TeleWellnessMD Blog

Inflammation and diet: foods that heal and inflame

Posted by Molly Hunsinger on Mar 23, 2017 8:39:02 AM

 inflammation and diet

Your body works hard to fight inflammation and cell damage.  You can give your body an edge in this tug-of-war and fight inflammation through diet.  Check out our list of foods that heal and foods that inflame.  

Inflammation causes and effects

When it comes to staying healthy, your body is always in a tug-of-war with detriments like pollution, unhealthy foods, smoke, too much alcohol, stress, lack of sleep, excessive sunlight, and even the side effects of fighting infections and digesting high-fat meals.  Exposure to these things causes cell damage and inflammation (the body’s natural response to this damage, such as tissue swelling, redness, and triggering of the immune system).  

When inflammation persists, it can contribute to the development of illness and disease.  Skin problems, digestive issues, obesity, cancer, heart disease, diabetes, arthritis, depression, and Alzheimer's have all been linked to chronic inflammation.

Your body works hard to fight inflammation and cell damage.  You can give your body an edge in this tug-of-war and fight inflammation through diet.

“Chronic inflammation is a common contributor to obesity, illness and disease.  Many studies have shown foods to have anti-inflammatory effects,” says Brent Agin, M.D., founding physician at TeleWellnessMD.

When you eat the right foods, over time, you may be able to reduce your risk of illness. On the other hand, consistently making unhealthy food choices could accelerate the inflammatory disease process.  Here are our tips for foods to choose and avoid to reduce inflammation.

Foods that inflame

These inflaming foods are bad for your health and associated with an increased risk for chronic diseases and obesity. Remember to avoid the 3 Ps--processed, packaged and prepared.  Try to avoid or limit these foods as much as possible

  • Fast food--most contain harmful oils, sugar, artificial sweeteners and food additives
  • Hydrogenated and trans fats found in margarine, shortening and lard--including products made with these ingredients such as baked goods, cookies and pies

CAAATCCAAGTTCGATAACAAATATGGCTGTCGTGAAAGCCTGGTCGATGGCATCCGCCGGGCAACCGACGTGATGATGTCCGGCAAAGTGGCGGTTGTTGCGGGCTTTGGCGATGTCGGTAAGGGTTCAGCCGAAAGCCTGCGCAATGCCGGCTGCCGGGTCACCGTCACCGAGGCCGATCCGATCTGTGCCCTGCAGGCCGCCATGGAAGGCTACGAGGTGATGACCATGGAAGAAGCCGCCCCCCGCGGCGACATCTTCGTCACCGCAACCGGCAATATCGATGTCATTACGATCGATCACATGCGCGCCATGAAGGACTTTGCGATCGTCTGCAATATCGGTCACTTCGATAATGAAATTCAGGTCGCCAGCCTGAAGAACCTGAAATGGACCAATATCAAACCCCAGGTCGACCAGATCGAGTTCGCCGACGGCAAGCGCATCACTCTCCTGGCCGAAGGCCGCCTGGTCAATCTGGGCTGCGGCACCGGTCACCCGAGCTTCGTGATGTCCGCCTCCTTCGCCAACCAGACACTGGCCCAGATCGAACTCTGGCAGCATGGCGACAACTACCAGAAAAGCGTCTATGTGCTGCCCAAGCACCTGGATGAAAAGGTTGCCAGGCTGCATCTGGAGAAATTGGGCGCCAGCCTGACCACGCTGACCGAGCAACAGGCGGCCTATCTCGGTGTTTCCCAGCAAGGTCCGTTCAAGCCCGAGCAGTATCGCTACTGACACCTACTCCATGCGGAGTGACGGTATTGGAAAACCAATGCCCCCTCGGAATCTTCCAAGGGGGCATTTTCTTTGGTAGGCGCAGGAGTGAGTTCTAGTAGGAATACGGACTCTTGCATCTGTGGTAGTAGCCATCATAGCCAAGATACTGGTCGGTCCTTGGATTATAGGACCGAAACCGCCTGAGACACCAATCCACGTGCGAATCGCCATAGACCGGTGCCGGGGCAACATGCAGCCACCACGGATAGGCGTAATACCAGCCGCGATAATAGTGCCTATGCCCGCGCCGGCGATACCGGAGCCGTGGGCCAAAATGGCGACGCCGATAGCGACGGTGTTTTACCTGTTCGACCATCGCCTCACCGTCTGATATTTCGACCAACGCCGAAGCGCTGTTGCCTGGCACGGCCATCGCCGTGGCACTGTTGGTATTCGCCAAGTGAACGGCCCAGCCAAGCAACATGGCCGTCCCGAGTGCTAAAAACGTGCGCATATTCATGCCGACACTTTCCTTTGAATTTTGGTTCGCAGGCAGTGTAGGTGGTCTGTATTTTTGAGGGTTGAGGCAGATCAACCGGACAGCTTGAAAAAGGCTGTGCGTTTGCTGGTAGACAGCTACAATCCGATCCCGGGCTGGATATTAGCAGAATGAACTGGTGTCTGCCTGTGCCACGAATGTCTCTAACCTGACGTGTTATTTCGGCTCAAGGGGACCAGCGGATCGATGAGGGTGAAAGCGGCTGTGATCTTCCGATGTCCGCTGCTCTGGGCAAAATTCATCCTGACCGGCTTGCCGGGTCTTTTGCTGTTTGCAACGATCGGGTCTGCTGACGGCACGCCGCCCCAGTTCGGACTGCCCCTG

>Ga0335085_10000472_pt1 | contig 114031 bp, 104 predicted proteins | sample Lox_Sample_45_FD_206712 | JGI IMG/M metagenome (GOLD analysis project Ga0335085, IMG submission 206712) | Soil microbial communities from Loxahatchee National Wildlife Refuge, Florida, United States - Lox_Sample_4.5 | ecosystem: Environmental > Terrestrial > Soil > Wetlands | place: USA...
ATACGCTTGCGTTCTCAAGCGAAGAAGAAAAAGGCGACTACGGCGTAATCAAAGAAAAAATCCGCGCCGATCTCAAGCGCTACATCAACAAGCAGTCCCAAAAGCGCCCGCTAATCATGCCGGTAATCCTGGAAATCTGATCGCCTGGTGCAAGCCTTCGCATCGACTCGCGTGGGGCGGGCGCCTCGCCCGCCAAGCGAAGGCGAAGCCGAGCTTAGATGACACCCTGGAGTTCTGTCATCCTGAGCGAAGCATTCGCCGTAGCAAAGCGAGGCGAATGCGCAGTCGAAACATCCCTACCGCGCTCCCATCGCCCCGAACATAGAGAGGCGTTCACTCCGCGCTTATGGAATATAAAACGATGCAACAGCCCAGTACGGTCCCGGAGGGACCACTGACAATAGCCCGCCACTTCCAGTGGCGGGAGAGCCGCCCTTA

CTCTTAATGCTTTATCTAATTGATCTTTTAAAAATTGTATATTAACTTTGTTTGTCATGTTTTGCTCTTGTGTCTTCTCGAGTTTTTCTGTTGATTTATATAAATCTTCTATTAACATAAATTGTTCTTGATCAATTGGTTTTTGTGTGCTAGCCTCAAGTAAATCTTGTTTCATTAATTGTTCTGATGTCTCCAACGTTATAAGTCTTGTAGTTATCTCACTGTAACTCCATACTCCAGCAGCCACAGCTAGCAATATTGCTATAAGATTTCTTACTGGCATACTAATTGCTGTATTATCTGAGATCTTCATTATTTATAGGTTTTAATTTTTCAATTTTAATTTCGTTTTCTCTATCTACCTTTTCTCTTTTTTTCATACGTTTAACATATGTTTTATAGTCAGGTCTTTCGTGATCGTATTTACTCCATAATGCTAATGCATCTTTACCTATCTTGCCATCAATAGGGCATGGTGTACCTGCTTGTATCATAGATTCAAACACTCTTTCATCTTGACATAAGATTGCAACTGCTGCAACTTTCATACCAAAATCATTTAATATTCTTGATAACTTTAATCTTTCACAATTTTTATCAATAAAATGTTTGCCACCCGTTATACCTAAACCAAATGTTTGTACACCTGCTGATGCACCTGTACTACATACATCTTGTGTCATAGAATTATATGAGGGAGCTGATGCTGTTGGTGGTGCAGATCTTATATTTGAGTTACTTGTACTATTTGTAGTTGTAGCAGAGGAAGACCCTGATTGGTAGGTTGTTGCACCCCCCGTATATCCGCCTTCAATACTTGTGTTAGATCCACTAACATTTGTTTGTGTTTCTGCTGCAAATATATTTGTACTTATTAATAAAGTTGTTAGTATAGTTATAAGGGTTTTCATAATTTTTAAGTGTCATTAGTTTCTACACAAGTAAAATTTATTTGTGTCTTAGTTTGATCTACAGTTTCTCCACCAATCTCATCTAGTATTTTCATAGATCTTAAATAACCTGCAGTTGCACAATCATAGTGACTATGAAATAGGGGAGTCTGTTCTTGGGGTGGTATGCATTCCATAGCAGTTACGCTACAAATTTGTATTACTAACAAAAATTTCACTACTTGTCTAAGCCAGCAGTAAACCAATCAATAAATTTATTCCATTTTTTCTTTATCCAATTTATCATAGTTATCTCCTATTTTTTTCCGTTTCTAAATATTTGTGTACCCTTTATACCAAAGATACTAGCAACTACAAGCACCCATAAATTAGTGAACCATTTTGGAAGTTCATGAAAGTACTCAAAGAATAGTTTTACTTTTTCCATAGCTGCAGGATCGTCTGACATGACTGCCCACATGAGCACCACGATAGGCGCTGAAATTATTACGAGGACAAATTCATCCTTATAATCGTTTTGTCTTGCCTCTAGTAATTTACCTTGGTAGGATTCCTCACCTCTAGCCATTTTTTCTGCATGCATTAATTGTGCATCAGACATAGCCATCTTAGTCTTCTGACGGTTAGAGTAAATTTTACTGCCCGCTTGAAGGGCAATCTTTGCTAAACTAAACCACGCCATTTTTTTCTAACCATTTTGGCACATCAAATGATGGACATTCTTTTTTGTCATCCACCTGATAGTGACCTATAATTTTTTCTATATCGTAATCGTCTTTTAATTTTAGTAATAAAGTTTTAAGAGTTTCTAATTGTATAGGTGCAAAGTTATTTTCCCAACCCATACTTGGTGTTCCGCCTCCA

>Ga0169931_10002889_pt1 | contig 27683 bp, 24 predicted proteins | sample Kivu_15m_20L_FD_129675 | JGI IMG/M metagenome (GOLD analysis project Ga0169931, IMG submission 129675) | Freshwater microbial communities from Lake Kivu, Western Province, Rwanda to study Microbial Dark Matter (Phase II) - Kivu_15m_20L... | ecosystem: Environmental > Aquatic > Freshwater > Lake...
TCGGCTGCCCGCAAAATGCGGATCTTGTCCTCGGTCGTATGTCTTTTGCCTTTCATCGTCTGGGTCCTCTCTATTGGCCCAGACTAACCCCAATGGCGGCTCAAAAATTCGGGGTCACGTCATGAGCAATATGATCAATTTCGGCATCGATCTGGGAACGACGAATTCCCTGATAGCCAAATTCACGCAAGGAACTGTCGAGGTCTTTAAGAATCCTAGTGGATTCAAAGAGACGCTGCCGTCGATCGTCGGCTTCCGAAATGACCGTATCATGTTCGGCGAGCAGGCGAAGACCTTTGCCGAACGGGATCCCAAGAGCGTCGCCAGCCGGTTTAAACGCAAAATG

• Red meats and processed meats (hot dogs, burgers, etc.)
  • Fried foods (French fries, onion rings, potato chips, etc.)
  • White sugar and sweets, including soft drinks and sweetened juices
  • Food additives (artificial flavors, colors, preservatives, etc.)
  • Hormones and antibiotics--many meats and dairy products contain harmful hormones and antibiotics
  • Gluten found in wheat and other grains and can be highly inflammatory.
  • Alcohol--best eliminated or used in moderation
  • Refined carbohydrates (white bread, pastries,etc.)

Foods that heal

Many foods have been found to reduce the risk of inflammation and chronic disease, particularly fruits and vegetables that are high in natural antioxidants and polyphenols—protective compounds found in plants.  Include plenty of these anti-inflammatory foods in your diet:

  • Broccoli and beets are chock full of antioxidants and high in magnesium
  • Ginger helps boost the immune system and reduce inflammation
  • Coconut oil contains lipids that are full of strong anti-inflammatory compounds
  • Chia seeds contain both omega-3 and omega-6 fatty acids to help reverse inflammation, lower blood pressure and regulate cholesterol
  • Green leafy vegetables are rich in antioxidants to restore cellular health (spinach, kale, Swiss chard, etc.)
  • Nuts like almonds and walnuts contain omega-3 fatty acids and phytonutrients
  • Fatty fish like salmon, mackerel, tuna, and sardines contain essential fatty acids which are some of the most potent anti-inflammatory substances, especially omega-3s
  • Fruits containing antioxidants and inflammation fighting flavonoids such as strawberries, blueberries, cherries, and oranges

Anti-inflammatory eating for better health

To reduce levels of inflammation, adopting an overall healthy diet is the best approach. The Mediterranean diet, which is high in fruits, vegetables, nuts, whole grains, fish, and healthy oils, is a great anti-inflammatory eating plan.

Eating a more natural, less processed diet will reduce inflammation and positively impact your physical and emotional health.

"Adopting healthier eating habits is beneficial not only for reducing inflammation and the risk of chronic diseases, but also for improving your sense of wellbeing and overall quality of life," Dr. Agin says.

TeleWellnessMD offers prescription wellness therapies to fight inflammation and improve overall health.  

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Topics: Nutrition, Healthy Tips

Molly Hunsinger

Written by Molly Hunsinger

Molly Hunsinger is a communications professional and certified group exercise instructor and fitness trainer. Her medical, health and fitness industry background spans nearly three decades. As a media professional, she has developed and launched award-winning allied marketing and advertising campaigns for high profile brands. Molly holds a bachelor’s degree in mass communications from the University of South Florida with a concentration in journalism and digital media studies.

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